The walkability index is a guide that rates cities and neighborhoods based on proximity to nearby amenities such as grocery stores, restaurants, schools, parks, and public transit.
Here is Hayward’s data and a pretty cool map in which green is good and red is bad in terms of legging it around town. Notice that while the overall number isn’t very impressive, some areas of town are indeed very walkable according to their methodology. In particular, North Hayward is up there at 77, which isn’t bad considering the 85 rank enjoyed by the country’s two most walkable cities of New York and San Francisco. San Lorenzo also got a 58 overall score, while San Leandro was somewhat higher at 65. Castro Valley faired poor for walkers, with a score of 45.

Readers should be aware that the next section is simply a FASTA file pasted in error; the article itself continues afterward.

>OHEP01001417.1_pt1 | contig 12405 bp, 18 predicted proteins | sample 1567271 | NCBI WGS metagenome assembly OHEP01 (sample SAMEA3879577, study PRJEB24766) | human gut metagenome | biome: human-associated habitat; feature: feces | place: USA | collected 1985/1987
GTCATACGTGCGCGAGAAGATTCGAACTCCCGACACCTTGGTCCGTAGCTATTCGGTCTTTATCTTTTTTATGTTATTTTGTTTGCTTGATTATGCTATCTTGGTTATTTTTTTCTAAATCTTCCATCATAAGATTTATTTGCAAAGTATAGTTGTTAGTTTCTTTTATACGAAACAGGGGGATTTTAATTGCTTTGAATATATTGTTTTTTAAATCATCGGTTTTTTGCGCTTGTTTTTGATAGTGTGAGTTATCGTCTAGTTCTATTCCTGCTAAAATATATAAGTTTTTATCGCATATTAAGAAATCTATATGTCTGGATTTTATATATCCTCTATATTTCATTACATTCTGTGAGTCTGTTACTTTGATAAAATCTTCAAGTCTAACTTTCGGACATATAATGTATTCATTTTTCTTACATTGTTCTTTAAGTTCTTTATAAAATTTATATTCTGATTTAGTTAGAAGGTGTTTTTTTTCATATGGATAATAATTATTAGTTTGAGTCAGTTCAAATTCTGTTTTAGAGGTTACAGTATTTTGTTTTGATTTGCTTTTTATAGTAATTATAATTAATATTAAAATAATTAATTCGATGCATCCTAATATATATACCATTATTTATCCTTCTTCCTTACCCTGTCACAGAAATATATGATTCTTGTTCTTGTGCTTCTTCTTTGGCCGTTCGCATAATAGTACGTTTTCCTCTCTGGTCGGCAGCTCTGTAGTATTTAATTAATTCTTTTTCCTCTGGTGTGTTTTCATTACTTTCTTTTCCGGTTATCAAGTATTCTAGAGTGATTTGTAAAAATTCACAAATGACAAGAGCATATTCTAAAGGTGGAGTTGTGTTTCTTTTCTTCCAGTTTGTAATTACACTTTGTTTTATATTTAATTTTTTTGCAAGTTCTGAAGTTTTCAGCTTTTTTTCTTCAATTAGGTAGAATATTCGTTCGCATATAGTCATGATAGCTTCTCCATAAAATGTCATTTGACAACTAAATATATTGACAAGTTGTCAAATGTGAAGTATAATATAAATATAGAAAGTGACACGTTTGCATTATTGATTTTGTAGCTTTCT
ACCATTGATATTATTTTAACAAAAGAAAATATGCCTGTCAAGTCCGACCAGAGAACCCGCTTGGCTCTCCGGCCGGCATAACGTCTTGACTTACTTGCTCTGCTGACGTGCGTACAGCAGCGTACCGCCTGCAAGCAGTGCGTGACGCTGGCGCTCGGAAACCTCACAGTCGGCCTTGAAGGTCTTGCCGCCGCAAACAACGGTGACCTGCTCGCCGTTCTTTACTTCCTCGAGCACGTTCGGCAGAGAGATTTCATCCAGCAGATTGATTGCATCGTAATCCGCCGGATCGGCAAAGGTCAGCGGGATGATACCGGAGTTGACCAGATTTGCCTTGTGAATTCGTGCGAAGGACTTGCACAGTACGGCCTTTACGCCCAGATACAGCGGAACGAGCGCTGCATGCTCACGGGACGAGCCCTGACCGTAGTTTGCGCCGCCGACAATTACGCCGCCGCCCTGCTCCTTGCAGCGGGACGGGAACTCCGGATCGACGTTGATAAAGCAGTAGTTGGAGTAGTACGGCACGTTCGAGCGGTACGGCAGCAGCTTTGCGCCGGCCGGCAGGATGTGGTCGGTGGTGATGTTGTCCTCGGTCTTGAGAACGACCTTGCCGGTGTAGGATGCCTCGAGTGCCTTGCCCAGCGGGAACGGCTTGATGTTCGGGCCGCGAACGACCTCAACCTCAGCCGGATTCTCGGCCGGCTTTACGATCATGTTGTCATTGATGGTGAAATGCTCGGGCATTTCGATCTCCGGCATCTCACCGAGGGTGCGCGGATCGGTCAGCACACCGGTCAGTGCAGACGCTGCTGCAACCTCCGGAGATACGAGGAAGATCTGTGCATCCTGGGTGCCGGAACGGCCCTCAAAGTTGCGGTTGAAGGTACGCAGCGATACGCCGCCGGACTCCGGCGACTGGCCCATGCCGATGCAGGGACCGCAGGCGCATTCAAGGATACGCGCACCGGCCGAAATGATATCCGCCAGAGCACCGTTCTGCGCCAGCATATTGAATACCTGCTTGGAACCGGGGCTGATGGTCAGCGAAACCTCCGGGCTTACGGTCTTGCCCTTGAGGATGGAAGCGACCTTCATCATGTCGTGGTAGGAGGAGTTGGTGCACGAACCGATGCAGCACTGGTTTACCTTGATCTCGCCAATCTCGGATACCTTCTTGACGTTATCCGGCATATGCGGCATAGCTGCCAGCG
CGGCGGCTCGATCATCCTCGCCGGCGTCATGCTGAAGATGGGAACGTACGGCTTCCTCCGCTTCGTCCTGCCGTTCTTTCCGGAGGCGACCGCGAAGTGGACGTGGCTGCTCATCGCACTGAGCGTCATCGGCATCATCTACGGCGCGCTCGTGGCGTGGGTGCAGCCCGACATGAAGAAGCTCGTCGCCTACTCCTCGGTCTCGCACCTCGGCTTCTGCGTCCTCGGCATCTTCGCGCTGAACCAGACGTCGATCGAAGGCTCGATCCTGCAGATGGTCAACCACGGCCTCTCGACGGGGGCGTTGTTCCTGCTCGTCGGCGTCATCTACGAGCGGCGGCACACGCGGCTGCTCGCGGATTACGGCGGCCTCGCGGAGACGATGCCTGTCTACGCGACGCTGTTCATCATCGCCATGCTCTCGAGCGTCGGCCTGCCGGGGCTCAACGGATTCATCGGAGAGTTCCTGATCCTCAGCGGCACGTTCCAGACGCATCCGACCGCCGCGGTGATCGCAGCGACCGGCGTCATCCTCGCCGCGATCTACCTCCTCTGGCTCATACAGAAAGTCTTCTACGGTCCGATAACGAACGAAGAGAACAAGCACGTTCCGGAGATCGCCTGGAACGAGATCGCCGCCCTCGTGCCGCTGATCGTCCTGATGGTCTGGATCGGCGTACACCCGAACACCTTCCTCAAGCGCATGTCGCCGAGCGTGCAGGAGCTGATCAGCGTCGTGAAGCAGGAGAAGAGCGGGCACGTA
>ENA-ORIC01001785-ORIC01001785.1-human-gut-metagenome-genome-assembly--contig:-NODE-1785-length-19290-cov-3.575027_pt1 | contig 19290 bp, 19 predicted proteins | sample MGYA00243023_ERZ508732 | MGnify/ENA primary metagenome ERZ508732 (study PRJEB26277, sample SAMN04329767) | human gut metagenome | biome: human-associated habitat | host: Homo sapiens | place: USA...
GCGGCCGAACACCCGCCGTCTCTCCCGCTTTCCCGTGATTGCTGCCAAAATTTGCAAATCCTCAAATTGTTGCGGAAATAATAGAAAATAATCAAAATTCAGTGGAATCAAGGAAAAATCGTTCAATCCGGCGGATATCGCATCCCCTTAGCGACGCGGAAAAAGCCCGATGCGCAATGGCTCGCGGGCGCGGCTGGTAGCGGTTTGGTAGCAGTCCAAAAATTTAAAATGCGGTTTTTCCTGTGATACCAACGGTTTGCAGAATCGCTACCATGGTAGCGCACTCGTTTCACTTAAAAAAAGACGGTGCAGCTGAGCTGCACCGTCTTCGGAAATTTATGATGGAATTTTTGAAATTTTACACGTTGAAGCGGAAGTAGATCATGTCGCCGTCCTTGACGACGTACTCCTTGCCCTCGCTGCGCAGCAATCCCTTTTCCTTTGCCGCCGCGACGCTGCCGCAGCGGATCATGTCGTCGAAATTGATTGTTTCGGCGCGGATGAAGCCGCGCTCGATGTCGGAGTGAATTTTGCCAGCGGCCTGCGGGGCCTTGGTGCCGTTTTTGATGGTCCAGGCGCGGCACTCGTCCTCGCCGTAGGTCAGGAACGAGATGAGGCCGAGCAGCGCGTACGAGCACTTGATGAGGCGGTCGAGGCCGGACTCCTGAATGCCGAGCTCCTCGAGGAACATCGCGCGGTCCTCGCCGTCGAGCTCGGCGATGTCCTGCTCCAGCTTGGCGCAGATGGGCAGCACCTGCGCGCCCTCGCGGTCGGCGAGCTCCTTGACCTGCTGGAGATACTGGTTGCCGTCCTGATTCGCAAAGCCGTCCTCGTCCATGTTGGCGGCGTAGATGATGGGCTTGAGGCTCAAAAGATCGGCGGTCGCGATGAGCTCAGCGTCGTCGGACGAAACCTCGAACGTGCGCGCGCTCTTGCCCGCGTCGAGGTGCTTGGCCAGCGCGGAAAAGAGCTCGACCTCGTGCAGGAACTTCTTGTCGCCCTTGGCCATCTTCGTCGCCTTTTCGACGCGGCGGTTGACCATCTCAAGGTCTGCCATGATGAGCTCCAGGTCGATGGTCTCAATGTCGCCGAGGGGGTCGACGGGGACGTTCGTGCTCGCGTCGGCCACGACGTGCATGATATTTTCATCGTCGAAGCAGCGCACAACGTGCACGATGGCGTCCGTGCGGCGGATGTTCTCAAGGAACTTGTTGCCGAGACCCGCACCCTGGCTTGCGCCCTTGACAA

Fun feature: Enter an address and find a walk score particular for where you are. I’ll have you know that the Daily Review’s address is a “Walker’s Paradise” with a score of 98. The Castro Valley neighborhood where I grew up rated a dismal, “Car-Dependent” score of 28, but I could have told you that it wasn’t much fun getting around pre-car without the rating.
Here’s the press release from Walk Score.
According to the website, “The 372 largest cities in California have an average Walk Score of 50. The most walkable cities in California are West Hollywood, Albany and San Francisco. The least walkable cities are Mead Valley, Prunedale and Adelanto.”